The open data delusion is a phenomenon in which we believe that increasing the amount of data published or accessible will increase the public understanding of the issues.
What the financial crisis shows is that the data was out in the market place for those with the knowledge, insight, and resources to look and analyse. Unless the firms had their own information, which they had created themselves, the information was in the market.* As such, putting the firms under FOIA, at least for market information, would not change the amount of information already available. In some ways, it would only confuse and not clarify because it would represent the financial institution’s understanding of the events or the external market.** (For the sheer scale of the problem consider the
The problem with open data is that it is a second order issue. The true problem is actually more complex. At one level, it is to understand and use the data. Data by itself is meaningless, it has to be used and applied to hold meaning. Therein is the problem because most people do not know how to extract the meaning from the information so they are reliant upon those that do. Even an “application” cannot give that for the person. Understanding though comes from education and that, in turn, requires a focus on critical thinking skills. The danger of the open data delusion is that it creates the belief that open data is the solution. The reality is that open data is only the first step. Moreover, depending on the issue to which open data is being applied, it may need further refinement. However, that only transfers the issue from the question of access to the data to who is processing or organising the data. In some cases, the open data’s meaning is already clear, such as crime statistics showing the location, date and time of the incident. Other data, though, still requires work and that means the public can still be kept from understanding the data.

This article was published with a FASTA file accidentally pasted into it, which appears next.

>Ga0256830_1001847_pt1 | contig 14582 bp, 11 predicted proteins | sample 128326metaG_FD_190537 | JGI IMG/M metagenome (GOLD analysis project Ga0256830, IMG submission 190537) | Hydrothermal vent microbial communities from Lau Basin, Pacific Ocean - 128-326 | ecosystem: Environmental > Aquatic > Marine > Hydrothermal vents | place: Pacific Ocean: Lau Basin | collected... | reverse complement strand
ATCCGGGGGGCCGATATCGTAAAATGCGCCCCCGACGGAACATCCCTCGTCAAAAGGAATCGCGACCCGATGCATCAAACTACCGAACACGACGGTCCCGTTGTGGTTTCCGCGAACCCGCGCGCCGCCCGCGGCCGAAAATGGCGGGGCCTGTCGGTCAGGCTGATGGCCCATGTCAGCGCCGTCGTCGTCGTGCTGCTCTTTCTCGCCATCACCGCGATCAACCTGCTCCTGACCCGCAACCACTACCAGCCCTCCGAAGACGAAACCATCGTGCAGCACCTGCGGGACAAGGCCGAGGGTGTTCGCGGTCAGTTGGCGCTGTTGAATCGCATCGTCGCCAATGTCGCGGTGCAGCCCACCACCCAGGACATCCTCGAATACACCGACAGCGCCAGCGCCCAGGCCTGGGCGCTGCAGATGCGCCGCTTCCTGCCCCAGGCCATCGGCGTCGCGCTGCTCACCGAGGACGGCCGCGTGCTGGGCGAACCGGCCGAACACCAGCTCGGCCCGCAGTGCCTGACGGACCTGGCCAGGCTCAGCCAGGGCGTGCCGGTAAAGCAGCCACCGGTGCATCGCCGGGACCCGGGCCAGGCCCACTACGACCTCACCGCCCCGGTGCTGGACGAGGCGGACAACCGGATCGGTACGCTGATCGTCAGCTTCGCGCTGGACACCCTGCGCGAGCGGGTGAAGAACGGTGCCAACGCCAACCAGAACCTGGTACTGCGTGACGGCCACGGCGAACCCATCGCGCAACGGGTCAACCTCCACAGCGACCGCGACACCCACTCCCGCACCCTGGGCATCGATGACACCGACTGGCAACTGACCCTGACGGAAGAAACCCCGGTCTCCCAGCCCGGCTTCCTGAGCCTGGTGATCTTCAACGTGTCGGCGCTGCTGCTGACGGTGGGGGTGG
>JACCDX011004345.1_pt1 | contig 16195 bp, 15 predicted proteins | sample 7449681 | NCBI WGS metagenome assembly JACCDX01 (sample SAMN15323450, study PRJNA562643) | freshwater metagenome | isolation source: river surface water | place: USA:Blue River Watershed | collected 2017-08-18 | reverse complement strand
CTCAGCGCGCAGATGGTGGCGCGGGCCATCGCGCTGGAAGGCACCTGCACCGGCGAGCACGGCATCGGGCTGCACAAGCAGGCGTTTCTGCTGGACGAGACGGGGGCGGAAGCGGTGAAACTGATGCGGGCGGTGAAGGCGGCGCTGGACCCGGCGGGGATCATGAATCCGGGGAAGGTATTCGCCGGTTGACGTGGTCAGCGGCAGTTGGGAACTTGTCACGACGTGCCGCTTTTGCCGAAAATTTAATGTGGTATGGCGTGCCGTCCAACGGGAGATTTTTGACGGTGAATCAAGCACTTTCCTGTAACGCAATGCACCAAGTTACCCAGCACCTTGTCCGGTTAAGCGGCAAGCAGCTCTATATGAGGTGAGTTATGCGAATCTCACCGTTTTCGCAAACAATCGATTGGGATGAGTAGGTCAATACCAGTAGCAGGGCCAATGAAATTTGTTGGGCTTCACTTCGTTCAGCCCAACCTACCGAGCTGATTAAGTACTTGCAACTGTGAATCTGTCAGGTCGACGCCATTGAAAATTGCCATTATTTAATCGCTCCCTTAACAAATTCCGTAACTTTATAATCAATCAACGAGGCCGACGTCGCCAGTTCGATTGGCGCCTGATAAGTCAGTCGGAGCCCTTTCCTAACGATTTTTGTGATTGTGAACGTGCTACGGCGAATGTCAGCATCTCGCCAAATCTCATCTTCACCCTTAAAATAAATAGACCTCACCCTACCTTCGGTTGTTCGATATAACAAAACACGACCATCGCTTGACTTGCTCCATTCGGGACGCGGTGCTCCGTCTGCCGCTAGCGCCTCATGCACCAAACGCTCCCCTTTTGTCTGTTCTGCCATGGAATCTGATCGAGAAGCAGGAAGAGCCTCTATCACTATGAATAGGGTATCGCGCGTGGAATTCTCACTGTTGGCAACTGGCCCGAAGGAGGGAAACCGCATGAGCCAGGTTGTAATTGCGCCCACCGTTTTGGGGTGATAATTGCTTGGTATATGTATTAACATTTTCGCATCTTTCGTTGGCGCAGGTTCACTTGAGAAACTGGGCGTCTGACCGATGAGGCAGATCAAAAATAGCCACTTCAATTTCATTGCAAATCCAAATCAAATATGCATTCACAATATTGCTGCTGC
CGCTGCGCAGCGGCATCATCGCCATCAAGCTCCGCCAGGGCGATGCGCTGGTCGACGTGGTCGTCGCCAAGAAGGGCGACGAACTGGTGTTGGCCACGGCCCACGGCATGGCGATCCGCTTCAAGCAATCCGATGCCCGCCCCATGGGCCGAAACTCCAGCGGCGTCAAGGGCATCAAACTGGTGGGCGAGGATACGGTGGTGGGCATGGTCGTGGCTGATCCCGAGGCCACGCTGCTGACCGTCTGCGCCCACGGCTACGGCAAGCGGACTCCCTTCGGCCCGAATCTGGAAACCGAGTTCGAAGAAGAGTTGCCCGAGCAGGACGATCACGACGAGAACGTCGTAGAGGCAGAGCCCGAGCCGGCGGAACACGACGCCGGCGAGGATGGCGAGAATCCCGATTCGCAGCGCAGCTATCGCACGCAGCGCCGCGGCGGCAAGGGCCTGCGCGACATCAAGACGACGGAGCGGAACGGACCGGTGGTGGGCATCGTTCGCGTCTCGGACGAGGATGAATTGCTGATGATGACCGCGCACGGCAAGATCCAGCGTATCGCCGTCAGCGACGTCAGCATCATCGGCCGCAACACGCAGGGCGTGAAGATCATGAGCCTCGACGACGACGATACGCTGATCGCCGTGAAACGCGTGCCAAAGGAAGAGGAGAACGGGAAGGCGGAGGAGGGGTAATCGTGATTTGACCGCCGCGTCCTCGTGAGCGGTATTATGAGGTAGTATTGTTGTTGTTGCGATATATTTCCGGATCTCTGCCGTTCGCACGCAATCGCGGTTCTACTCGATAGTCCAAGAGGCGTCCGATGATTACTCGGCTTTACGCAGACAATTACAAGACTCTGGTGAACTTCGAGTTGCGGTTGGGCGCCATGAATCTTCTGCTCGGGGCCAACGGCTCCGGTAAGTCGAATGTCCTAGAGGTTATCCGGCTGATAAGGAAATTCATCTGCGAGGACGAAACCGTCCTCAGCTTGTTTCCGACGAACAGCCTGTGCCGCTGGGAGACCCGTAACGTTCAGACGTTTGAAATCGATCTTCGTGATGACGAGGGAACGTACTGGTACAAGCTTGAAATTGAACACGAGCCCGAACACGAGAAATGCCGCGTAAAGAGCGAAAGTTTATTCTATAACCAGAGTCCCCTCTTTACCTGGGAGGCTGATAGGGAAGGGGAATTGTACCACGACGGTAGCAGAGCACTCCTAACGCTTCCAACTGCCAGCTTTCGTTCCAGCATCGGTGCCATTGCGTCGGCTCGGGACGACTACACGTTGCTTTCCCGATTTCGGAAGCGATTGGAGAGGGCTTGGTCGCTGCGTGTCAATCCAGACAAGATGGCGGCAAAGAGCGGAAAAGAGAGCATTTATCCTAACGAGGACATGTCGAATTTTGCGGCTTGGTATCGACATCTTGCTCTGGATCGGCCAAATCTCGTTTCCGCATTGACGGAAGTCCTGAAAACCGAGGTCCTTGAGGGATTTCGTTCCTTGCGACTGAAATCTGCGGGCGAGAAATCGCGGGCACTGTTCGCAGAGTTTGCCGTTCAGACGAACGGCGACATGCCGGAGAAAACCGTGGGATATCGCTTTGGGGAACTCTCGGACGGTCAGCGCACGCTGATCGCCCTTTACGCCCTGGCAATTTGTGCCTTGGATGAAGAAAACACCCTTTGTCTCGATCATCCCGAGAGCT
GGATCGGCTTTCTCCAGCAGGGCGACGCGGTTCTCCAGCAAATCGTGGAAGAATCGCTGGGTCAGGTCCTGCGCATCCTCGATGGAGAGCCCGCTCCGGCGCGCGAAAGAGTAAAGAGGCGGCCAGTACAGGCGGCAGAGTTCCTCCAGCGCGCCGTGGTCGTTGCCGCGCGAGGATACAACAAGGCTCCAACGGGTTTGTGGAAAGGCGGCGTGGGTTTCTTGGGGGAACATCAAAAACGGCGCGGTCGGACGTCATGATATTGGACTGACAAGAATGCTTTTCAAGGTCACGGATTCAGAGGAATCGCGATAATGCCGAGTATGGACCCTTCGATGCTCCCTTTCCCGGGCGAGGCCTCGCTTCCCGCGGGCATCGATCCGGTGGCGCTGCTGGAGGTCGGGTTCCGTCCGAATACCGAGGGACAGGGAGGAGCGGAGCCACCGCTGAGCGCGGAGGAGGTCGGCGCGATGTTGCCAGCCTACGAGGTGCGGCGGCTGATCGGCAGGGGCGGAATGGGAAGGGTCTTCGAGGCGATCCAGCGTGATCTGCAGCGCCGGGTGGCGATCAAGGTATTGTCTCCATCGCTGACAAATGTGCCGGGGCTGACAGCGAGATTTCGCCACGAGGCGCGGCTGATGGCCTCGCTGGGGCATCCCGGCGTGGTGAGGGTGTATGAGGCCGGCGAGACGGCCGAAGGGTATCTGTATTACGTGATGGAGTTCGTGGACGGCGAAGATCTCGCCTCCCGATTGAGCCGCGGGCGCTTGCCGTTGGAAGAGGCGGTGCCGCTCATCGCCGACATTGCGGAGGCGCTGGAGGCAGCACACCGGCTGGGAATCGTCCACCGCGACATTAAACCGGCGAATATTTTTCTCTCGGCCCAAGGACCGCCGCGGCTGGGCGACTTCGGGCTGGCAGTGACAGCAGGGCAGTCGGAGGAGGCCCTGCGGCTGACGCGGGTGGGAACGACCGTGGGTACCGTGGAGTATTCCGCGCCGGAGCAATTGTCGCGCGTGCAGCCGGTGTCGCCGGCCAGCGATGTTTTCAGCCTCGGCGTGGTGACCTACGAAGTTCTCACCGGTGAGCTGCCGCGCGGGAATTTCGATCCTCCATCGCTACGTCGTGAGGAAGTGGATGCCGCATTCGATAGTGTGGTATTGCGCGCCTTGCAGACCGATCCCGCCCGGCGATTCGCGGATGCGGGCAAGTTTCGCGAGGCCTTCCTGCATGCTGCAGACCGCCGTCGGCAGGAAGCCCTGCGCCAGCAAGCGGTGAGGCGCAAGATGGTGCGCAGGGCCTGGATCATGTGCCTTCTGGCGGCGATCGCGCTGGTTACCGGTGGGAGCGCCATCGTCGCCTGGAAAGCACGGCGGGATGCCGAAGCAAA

The second level of the issue is whether the public can see the intent or search out the data to make the necessary link to the issues they face. A mother may fear the crime problems in her neighbourhood. She knows there is crime, so she does not need a list of dates, times, and locations. Instead, she needs to know if it is going up, or down, and if it changing from burglary to drug dealing. Moreover, if her concern is about gangs, will the crime data tell her what she needs to know about the existence of gangs and how they work within the area? Can open data answer that for her? Even if it could, would she know to use that information and apply it to her situation?
Instead, the open data debate is more about access for communities and sub-communities within society based upon the belief or argument that these communities will use that data to the benefit of society. Leaving aside the market logic arguments, in that they will want to make money from the data so that they will create applications for the public, we still have an interface between society and the information. The relationship is no different from that between the public and the press when dealing with the reporting of news or stories. In one sense, the issue is only devolved. Instead, of News of the World mediating the stories and pronouncements from the government, it will be a cohort of bloggers or analyst mediating it. Is this problematic, not necessarily, but the issue does exist and it makes the public dependent upon sources that are less accountable, in some ways, and potentially less reliable. In much the same way that people rely upon the popular media to understand a government initiative.